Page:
Windies lurch towards World Twenty20 crisis
West Indies cricket was lurching towards another potentially damaging confrontation between the region's top players and the game's administrators on Wednesday.
With the deadline set at February 14 for the players to sign contracts offered by the West Indies Cricket Board for next month's World Twenty20 in India, skipper Darren Sammy's insistence on a doubling of the fees offered - and the WICB's refusal to entertain any further dialogue on the matter - point toward another embarrassing outcome with far-reaching consequences for the Caribbean game.
At the very heart of this latest confrontation is the 2014 Memorandum of Understanding between the WICB and the West Indies Players Association (WIPA) that triggered the unprecedented walkout in the midst of the tour of India in October of that year.
Dwayne Bravo, then captain of the One-Day International squad of which Sammy was a member, has also communicated the players' complete dissatisfaction with the terms and conditions negotiated on their behalf by WIPA president and former international player Wavell Hinds.
With the majority of the selected 15-man squad no longer members of WIPA, reflecting the deteriorating relationship between prominent players and the representative organisation, Sammy has questioned the validity of the agreement that the WICB maintains is the basis upon which any contractual arrangements are formulated.
"WIPA became conflicted during its negotiations with you and compromised itself," he stated in his communication earlier this week with WICB chief executive Michael Muirhead.
"It could not and did not actively represent the best interests of all West Indies cricketers."
However Muirhead, while refuting the claim that the contracts offered represent a fee reduction of as much as 80 percent from that obtained prior to the latest agreement, is adamant that the negotiations with WIPA were proper and should be honoured.
"Players were given an opportunity to discuss the new structure and no concerns were raised at that time," he noted in responding to Sammy and referring to a negotiating process in May of 2015 that also involved representatives from the International Cricket Council and the global players' representative organisation FICA.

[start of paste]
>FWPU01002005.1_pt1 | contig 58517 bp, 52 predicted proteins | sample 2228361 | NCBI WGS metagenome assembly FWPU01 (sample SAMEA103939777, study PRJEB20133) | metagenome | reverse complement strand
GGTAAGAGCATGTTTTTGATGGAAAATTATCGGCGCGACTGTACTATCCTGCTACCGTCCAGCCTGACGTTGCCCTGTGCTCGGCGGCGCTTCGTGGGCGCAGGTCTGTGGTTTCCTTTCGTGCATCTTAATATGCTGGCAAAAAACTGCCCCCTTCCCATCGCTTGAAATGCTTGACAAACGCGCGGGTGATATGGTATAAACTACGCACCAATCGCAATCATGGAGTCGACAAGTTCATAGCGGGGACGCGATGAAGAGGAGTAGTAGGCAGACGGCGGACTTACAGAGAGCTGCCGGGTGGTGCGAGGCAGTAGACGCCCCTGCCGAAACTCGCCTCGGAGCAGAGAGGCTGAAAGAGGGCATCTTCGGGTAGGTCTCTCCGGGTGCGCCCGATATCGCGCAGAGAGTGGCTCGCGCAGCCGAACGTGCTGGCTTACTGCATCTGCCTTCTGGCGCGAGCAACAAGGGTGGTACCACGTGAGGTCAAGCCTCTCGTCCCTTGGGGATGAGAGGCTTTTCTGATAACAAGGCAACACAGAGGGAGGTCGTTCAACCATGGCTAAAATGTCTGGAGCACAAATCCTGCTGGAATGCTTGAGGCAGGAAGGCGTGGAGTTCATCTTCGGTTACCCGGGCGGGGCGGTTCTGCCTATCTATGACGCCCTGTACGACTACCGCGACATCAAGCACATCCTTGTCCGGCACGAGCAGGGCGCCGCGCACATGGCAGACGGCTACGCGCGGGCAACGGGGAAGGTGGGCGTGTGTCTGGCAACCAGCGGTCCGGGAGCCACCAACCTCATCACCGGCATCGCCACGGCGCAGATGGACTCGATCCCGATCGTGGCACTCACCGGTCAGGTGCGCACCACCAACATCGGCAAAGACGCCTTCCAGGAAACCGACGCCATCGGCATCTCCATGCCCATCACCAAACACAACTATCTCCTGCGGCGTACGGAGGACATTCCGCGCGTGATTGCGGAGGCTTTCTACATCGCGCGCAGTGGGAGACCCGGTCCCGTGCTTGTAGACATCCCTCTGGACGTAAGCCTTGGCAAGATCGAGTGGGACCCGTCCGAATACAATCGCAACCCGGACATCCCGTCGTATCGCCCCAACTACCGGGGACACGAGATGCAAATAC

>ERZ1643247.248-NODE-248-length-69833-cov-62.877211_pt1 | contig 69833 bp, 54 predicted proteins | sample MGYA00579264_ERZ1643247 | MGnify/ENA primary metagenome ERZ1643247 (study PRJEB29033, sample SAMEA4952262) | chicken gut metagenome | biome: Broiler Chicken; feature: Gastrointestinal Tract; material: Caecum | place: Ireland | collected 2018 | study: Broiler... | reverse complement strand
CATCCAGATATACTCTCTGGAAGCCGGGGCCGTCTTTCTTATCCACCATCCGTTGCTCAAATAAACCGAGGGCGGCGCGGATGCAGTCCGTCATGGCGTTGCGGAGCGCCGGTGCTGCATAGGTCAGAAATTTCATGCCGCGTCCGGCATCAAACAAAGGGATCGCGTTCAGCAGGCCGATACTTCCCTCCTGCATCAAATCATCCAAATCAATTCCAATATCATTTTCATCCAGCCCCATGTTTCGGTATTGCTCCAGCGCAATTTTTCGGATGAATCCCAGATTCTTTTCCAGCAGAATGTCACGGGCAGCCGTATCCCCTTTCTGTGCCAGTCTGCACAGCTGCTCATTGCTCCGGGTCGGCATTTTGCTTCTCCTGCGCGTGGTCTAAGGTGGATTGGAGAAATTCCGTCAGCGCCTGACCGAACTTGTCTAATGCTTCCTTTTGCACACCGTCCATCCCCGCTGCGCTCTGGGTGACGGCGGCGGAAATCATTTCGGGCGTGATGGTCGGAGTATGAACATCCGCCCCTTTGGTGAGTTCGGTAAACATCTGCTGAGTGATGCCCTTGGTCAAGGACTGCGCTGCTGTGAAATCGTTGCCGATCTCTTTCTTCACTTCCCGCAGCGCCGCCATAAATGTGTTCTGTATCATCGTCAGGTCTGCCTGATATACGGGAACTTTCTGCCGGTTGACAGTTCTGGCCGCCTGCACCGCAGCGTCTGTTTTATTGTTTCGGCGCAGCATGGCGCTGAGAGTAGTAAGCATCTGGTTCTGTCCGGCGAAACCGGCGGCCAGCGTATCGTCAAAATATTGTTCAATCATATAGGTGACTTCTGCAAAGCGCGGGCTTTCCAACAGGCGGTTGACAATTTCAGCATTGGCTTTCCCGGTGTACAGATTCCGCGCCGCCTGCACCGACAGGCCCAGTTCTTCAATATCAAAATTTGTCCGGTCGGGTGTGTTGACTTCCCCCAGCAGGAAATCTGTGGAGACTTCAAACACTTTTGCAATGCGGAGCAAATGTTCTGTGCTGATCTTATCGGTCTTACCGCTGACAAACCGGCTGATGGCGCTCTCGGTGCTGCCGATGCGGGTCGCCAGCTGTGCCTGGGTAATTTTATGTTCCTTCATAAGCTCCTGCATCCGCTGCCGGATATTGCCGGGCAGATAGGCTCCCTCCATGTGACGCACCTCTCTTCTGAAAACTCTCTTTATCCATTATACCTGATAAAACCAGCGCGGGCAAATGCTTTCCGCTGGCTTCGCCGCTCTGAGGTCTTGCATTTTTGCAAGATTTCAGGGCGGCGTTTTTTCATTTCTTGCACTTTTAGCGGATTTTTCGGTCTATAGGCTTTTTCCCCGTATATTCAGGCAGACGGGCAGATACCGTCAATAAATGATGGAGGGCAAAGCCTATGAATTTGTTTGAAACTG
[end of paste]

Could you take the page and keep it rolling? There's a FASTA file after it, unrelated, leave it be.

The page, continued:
"It is disappointing that you would choose to question the terms now, on the eve of the WT20 in India," Muirhead reinforced.
Sammy claims that players have been offered just $6,900 per match in India with around $27,600 to be made if a player features throughout the tournament.
In their 2012 title winning campaign, however, the captain said payments ranged from almost $60,000 to more than $135,000.
Sammy would not comment further when approached by an AFP reporter in Dubai on Wednesday where he is playing in the ongoing franchise-based Pakistan Super League.
Ironically, this latest confrontation between the players and the administrators of West Indies cricket comes amid encouraging signs elsewhere in the regional game.
At the under-19 World Cup in Bangladesh, the Caribbean team plays the hosts in the second semi-final on Thursday for the right to face India in Sunday's final, the same day of the deadline for the selected World T20 squad to sign the contracts.
In January, the WICB announced the conclusion of negotiations with the Indian authorities for a four-Test series in the West Indies in July, representing a significant thawing of relations following the animosity generated by the abandonment of the Indian tour 15 months earlier.
Should both parties refuse to budge from their stated positions, the appearance of a severely-weakened West Indies squad for such a prominent tournament in India could be interpreted as yet another slap in the face to the most powerful organisation in the game.
Winners of the title in 2012 under Sammy's leadership, a full-strength West Indies side would be one of the favourites to lift the title again with the likes of Chris Gayle, Bravo, Andre Russell, Kieron Pollard, Samuel Badree and the captain again in the line-up.
That heightened sense of Caribbean anticipation now looks likely to be extinguished barring a swift rapprochement.
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